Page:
Practice 10-Minute Consultation

A bleeding socket after tooth extraction

BMJ 2017; 357 doi: https://doi.org/10.1136/bmj.j1217 (Published 03 April 2017) Cite this as: BMJ 2017;357:j1217
  1. Isabelle J Moran, specialty trainee in paediatric dentistry1 2,
  2. Libby Richardson, dental core trainee2,
  3. Manolis Heliotis, oral and maxillofacial surgery consultant1,
  4. Alex Bewick, emergency medicine registrar3
  1. 1Oral and Maxillofacial Surgery, Northwick Park Hospital, London HA1 3UJ, UK
  2. 2Barts Health Dental Hospital, London E1 1BB, UK
  3. 3Royal London Hospital, London, UK
  1. Correspondence to: I J Moran isabellemoran{at}nhs.net

What you need to know

  • Low level oozing from a tooth socket in the first 12-24 hours after extraction is normal

  • Any active bleeding beyond this point requires investigations and treatment

  • To minimise the chances of post-extraction bleeding, patients should be advised not to rinse their mouth, smoke, or undertake strenuous activity for 24 hours and to reduce contact of the socket with the tongue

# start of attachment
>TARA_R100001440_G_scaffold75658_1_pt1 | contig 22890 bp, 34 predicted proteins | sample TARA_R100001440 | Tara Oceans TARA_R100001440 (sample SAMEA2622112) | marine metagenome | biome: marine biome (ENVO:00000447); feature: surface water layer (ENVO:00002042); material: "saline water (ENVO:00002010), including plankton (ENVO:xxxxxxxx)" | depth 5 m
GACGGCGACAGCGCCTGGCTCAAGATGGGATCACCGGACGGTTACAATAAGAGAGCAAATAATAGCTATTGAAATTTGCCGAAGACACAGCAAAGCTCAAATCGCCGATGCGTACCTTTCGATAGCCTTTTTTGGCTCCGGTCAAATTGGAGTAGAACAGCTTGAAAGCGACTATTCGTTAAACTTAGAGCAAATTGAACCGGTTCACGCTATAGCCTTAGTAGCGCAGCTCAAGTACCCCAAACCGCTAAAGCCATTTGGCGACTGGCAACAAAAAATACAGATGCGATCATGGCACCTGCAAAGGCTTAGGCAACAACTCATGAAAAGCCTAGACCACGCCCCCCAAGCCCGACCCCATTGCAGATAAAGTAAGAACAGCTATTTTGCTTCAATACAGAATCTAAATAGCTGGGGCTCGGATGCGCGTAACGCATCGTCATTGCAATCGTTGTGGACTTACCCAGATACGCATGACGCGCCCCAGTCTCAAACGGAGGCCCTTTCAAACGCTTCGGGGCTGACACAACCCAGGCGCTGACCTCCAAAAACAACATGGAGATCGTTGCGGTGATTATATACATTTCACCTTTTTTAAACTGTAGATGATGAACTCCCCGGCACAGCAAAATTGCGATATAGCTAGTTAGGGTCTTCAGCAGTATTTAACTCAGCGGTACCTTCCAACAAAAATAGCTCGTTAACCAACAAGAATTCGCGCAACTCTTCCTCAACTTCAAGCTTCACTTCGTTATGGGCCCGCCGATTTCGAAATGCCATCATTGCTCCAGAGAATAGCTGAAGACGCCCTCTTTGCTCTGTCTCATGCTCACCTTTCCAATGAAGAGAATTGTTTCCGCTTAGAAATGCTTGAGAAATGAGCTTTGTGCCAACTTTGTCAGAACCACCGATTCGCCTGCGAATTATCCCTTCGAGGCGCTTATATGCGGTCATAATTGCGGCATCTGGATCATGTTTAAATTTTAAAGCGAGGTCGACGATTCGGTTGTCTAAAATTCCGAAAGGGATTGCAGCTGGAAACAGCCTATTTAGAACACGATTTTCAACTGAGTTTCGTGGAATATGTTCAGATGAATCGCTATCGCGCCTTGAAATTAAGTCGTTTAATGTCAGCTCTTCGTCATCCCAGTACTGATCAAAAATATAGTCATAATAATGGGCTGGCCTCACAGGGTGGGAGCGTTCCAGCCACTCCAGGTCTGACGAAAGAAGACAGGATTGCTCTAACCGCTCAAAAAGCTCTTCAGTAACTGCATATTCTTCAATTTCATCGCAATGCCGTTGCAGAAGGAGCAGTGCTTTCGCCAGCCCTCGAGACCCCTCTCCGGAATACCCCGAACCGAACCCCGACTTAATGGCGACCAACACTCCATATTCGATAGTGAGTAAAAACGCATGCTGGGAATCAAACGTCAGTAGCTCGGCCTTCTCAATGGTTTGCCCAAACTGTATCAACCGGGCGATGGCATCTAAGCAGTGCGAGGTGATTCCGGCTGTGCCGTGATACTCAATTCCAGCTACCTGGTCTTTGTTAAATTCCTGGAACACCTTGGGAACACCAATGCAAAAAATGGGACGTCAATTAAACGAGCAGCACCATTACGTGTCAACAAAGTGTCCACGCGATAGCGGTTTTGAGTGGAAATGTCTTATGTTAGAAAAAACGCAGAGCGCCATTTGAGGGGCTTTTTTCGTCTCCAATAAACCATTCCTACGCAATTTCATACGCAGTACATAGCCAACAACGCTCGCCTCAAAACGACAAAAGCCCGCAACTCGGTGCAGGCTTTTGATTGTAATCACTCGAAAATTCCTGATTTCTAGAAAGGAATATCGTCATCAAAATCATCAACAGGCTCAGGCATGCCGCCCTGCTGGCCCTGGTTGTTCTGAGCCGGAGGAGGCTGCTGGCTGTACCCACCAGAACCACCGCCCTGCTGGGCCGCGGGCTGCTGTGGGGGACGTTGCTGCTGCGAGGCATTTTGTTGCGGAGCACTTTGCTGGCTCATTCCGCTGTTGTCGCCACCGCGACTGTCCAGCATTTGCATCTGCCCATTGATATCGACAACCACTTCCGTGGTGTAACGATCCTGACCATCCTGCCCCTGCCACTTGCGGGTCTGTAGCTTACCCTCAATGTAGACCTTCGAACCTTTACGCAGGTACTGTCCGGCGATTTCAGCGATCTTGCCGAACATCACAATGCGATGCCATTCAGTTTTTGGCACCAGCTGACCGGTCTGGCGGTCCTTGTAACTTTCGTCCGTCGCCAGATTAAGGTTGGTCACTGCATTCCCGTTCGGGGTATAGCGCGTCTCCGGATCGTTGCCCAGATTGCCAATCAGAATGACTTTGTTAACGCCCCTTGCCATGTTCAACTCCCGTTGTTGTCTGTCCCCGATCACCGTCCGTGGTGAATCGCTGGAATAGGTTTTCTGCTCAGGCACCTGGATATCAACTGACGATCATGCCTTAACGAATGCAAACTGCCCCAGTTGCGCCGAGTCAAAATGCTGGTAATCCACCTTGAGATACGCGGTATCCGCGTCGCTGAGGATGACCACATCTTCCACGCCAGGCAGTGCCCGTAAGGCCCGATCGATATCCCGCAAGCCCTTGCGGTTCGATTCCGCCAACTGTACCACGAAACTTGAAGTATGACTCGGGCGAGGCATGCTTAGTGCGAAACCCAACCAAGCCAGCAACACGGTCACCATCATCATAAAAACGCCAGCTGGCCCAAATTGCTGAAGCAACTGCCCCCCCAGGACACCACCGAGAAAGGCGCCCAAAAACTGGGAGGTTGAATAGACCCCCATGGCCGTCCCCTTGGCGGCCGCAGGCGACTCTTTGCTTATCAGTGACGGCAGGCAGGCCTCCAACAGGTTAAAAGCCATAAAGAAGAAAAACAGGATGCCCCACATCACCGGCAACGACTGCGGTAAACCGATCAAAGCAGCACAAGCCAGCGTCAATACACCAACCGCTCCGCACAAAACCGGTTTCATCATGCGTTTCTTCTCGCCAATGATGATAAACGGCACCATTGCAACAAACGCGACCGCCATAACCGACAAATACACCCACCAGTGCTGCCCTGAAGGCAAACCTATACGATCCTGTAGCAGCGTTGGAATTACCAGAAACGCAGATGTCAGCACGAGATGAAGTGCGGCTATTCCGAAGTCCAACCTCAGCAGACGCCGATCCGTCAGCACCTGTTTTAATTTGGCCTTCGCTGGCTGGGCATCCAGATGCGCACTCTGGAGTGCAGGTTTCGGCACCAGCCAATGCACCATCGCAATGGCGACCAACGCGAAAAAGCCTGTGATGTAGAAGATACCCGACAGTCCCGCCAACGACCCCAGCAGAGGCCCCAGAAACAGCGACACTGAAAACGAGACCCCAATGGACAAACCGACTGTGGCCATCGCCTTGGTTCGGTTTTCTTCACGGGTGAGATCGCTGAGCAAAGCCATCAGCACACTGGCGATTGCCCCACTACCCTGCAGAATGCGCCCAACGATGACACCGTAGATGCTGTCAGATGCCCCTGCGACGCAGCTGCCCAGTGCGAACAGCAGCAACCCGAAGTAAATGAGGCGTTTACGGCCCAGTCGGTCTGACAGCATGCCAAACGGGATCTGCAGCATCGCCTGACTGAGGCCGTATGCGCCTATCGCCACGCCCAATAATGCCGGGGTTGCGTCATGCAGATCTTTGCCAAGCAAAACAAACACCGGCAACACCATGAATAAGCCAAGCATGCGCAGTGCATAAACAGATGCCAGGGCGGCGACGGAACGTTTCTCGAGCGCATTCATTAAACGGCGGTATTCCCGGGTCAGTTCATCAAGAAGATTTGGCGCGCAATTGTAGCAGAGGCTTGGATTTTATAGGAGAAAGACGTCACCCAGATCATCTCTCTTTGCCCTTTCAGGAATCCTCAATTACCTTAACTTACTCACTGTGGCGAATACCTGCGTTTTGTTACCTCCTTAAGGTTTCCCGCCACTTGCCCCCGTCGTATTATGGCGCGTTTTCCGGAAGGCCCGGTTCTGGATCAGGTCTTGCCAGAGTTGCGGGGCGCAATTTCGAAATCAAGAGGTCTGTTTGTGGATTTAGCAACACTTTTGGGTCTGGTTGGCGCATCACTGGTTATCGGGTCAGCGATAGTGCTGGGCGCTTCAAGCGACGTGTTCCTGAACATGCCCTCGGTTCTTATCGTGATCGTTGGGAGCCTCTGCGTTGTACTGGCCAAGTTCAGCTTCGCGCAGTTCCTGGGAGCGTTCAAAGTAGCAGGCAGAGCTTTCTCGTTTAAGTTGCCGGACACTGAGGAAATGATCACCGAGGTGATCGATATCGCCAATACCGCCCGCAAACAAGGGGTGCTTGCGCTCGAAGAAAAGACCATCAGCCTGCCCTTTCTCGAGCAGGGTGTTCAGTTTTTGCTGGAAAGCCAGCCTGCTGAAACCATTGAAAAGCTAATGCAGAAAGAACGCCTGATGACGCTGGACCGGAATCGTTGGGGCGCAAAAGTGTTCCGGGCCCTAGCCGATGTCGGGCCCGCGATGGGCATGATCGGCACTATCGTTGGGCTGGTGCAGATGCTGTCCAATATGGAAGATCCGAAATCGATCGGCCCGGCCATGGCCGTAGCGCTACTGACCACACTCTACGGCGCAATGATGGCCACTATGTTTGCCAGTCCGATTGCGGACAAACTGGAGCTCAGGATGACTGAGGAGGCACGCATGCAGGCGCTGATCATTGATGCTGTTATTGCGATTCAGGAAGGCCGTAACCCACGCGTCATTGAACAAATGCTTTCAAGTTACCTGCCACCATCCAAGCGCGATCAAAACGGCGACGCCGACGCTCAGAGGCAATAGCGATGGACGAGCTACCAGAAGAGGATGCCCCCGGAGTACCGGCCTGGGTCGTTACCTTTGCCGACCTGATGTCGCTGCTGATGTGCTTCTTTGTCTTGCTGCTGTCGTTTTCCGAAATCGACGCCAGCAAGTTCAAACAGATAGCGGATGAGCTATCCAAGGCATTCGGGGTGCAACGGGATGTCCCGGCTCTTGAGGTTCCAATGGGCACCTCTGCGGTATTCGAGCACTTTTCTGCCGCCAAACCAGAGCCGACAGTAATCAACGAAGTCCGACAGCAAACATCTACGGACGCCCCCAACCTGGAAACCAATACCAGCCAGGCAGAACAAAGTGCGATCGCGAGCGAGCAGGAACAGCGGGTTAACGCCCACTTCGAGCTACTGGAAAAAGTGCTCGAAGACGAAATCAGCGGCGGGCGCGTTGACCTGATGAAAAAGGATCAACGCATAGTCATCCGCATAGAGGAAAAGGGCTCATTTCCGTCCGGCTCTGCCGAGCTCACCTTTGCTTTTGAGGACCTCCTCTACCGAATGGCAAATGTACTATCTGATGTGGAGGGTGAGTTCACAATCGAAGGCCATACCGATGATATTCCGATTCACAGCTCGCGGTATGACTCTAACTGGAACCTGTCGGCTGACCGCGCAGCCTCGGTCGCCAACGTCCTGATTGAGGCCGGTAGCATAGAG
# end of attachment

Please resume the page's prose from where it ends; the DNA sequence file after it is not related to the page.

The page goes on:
A fit and well 25 year old man attends his local emergency department concerned about a bleeding tooth socket after having had a lower wisdom tooth extracted earlier that morning.

Postoperative bleeding is a recognised complication after tooth extraction, with an incidence of up to 1.4% of patients undergoing lower wisdom tooth surgery.1 It can be difficult to achieve complete haemostasis within the oral cavity because of the highly vascular nature of the tissues and exposure of the open socket to the patient’s exploring tongue and fingers.2

In healthy patients, a low level ooze for 12-24 hours after extraction is normal as an organised clot forms in the tooth socket.23 The patient will have mildly bloodstained saliva that will decrease over time. Any active bleeding beyond this point often indicates a haemostatic problem and requires investigations and treatment.4

What you should cover

Significant, active haemorrhage must be addressed before taking a comprehensive history. It …

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